Yesterday, I blogged briefly about the Eastern District of Virginia’s injunction preventing the PTO’s new continuation rules from taking effect today, November 1st. But the Court’s order was not available yet. The order has been issued — click here for a copy — and it is very interesting. The Court held that plaintiff GSK had shown a likelihood of success on the merits regarding several issues:
- That limiting the number of continuations a party can file violates 35 U.S.C. Section 120, which states that later filed applications have the same effect as their parent applications.
- That the new rules are impermissably retroactive because the limits on numbers of claims and continuations will change the terms of the bargain struck between inventors currently prosecuting their applications and the PTO when those inventors filed their applications, prior to the new rules going into effect.
- That the requirements for Examination Support Documents ("ESD") are impermissably vague because they do not sufficiently define the paramters of the search required.
The Court also held that GSK would be irreparably harmed by implementation of the rules because GSK has about 2,000 pending applications and GSK’s rights in each of those applications would be materially altered by the new rules.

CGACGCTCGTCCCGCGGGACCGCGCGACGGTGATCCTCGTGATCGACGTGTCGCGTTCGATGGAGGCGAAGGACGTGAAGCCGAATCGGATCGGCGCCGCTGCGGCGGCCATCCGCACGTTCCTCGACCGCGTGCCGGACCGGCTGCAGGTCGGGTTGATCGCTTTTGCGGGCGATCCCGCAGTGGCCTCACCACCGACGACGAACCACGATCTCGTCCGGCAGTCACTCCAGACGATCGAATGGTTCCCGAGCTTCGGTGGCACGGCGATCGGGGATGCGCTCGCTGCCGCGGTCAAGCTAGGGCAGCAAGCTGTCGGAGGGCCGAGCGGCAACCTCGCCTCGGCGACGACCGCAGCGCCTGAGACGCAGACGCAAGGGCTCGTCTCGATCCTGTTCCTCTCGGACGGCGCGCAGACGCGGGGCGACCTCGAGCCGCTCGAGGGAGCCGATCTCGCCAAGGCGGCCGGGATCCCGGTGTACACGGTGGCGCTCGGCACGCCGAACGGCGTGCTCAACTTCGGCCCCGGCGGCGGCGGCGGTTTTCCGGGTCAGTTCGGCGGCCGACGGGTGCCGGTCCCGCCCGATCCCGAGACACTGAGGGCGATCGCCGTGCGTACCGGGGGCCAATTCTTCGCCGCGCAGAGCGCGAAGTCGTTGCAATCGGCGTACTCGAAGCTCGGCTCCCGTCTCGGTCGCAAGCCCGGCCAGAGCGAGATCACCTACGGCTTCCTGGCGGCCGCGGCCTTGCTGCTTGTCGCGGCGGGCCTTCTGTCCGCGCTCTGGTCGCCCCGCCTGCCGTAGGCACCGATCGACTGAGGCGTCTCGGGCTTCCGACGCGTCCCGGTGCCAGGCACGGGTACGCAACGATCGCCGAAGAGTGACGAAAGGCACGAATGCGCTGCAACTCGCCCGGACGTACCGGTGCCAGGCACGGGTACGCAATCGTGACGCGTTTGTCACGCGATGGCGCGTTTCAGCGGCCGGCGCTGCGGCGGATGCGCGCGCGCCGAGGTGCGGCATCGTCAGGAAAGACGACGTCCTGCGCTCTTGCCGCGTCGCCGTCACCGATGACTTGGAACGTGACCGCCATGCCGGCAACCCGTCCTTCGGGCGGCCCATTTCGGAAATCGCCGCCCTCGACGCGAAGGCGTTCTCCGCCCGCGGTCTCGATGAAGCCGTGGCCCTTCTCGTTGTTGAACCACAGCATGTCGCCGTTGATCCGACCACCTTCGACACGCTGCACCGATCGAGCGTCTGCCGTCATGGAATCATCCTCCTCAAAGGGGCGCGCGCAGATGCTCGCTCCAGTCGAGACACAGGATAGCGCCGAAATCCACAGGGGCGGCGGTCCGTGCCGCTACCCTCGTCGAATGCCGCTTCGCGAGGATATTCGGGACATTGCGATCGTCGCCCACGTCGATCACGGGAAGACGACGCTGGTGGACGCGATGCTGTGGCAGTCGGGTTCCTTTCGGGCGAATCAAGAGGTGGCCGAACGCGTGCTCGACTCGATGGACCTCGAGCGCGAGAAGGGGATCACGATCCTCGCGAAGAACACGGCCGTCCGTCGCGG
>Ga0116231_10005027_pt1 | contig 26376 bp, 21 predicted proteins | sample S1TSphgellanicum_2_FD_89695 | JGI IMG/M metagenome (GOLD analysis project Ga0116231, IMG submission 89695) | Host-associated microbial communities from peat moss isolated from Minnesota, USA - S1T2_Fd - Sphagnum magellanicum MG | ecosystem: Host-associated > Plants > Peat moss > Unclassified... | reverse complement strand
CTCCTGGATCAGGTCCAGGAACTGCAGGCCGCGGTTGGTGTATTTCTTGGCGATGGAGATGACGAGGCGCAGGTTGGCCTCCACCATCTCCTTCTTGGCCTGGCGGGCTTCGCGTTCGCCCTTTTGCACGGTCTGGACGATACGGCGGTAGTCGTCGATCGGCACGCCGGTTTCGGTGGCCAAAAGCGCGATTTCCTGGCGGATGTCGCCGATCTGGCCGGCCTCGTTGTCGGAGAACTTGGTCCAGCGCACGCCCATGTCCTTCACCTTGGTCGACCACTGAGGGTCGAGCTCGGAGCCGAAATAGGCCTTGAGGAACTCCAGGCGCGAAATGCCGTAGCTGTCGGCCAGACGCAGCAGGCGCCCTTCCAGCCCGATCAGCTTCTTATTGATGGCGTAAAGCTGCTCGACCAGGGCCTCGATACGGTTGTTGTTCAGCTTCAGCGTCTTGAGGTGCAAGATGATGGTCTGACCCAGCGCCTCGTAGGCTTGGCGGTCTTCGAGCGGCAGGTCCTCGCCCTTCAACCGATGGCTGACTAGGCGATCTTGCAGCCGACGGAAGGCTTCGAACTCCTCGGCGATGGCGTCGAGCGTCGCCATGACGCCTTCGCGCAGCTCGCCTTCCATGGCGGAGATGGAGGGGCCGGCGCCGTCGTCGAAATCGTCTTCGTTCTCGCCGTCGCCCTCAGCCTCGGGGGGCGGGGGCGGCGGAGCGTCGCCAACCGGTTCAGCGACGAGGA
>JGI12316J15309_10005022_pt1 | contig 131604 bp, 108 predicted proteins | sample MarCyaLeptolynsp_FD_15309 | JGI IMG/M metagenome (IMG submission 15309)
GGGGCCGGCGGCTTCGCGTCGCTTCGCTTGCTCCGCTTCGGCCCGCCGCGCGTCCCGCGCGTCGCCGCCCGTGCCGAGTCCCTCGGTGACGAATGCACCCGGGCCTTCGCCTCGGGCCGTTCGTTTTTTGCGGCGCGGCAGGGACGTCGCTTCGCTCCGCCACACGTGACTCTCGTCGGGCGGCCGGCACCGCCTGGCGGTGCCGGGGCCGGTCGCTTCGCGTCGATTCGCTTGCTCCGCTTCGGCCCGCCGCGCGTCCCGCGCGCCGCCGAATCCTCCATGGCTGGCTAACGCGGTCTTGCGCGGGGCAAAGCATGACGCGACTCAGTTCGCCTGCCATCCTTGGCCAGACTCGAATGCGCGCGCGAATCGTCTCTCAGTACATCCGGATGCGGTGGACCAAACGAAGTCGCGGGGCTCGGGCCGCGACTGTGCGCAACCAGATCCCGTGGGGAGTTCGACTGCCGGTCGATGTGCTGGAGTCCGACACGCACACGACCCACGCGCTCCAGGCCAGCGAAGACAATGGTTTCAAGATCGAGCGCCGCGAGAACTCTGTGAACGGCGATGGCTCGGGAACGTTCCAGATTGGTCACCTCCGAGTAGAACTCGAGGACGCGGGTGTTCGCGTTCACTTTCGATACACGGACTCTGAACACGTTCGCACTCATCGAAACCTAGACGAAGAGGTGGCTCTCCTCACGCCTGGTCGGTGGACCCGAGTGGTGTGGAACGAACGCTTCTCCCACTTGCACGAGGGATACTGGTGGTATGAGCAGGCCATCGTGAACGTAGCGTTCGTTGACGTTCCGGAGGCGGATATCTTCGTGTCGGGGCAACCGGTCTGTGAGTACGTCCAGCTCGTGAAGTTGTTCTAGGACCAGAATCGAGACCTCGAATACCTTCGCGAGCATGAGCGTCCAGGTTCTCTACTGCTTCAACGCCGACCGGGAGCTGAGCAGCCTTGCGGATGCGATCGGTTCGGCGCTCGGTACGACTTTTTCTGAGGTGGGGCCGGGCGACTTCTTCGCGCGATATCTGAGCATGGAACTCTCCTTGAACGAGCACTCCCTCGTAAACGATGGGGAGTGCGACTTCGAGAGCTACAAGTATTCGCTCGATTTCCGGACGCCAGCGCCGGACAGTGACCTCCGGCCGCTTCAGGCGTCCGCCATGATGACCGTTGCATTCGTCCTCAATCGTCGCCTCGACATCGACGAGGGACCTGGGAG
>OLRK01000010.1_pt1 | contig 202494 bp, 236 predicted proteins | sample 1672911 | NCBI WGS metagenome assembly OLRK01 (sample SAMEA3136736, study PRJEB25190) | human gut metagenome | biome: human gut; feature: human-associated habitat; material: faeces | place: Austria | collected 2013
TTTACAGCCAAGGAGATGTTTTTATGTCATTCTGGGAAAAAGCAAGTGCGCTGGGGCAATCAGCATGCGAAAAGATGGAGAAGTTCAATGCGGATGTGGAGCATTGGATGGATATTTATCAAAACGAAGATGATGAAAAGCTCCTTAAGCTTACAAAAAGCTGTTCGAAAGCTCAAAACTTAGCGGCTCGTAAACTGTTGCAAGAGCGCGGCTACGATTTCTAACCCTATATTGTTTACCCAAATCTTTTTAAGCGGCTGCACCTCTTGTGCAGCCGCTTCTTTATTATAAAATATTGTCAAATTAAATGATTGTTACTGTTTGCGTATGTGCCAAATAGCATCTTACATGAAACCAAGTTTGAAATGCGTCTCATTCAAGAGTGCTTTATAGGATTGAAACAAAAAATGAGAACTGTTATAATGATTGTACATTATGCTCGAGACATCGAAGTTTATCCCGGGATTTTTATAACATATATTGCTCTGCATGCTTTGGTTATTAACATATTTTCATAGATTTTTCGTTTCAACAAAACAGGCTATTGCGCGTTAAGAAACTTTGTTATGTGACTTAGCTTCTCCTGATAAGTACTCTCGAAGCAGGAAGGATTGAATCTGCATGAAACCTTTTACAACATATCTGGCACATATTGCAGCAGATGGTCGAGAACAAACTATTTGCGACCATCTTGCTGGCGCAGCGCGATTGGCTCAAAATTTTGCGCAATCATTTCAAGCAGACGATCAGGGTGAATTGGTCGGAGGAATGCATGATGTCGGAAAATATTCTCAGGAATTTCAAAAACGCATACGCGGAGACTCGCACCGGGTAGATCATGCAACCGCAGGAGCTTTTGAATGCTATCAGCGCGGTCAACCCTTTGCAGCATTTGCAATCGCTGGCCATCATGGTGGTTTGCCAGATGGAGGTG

[Updated with more links after the jump.]
The balance of hardships weighed in GSK’s favor. The PTO’s losses were sunk costs — updating computer systems and training staff. But if the PTO wins the suit and later implements the continuation rules, the new computer systems and the employee training will still be valuable. On the other hand, the entry of the continuations rules will materially limit GSK’s rights in its 2,000 pending patent applications.
Finally, the public interest is in maintaining the status quo, rather than allowing the implementation of a new set of rules which could be reversed by the Court in a matter of months.
For more on the preliminary injunction and thoughts about whether the PTO will file an emergency appeal with the Federal Circuit, check out:
- 271 Patent Blog
- WSJ Law Blog
- Patent Practice Center Patent Blog
- Patent Baristas
- Patent Docs and here
- Patent Prospector
- Washington State Patent Law Blog
I will continue to update this post with coverage of the injunction and any appeals throughout the day.